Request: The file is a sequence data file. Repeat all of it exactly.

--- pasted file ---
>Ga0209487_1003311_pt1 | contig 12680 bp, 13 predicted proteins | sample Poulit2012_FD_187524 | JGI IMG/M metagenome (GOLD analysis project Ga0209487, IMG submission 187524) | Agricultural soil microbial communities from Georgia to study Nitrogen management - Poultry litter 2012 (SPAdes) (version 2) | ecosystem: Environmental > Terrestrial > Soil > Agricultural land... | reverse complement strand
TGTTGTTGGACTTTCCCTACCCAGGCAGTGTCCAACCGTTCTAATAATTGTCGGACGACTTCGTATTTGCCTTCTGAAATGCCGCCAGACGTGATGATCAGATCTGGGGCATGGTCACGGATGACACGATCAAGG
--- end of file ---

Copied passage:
>Ga0209487_1003311_pt1 | contig 12680 bp, 13 predicted proteins | sample Poulit2012_FD_187524 | JGI IMG/M metagenome (GOLD analysis project Ga0209487, IMG submission 187524) | Agricultural soil microbial communities from Georgia to study Nitrogen management - Poultry litter 2012 (SPAdes) (version 2) | ecosystem: Environmental > Terrestrial > Soil > Agricultural land... | reverse complement strand
TGTTGTTGGACTTTCCCTACCCAGGCAGTGTCCAACCGTTCTAATAATTGTCGGACGACTTCGTATTTGCCTTCTGAAATGCCGCCAGACGTGATGATCAGATCTGGGGCATGGTCACGGATGACACGATCAAGG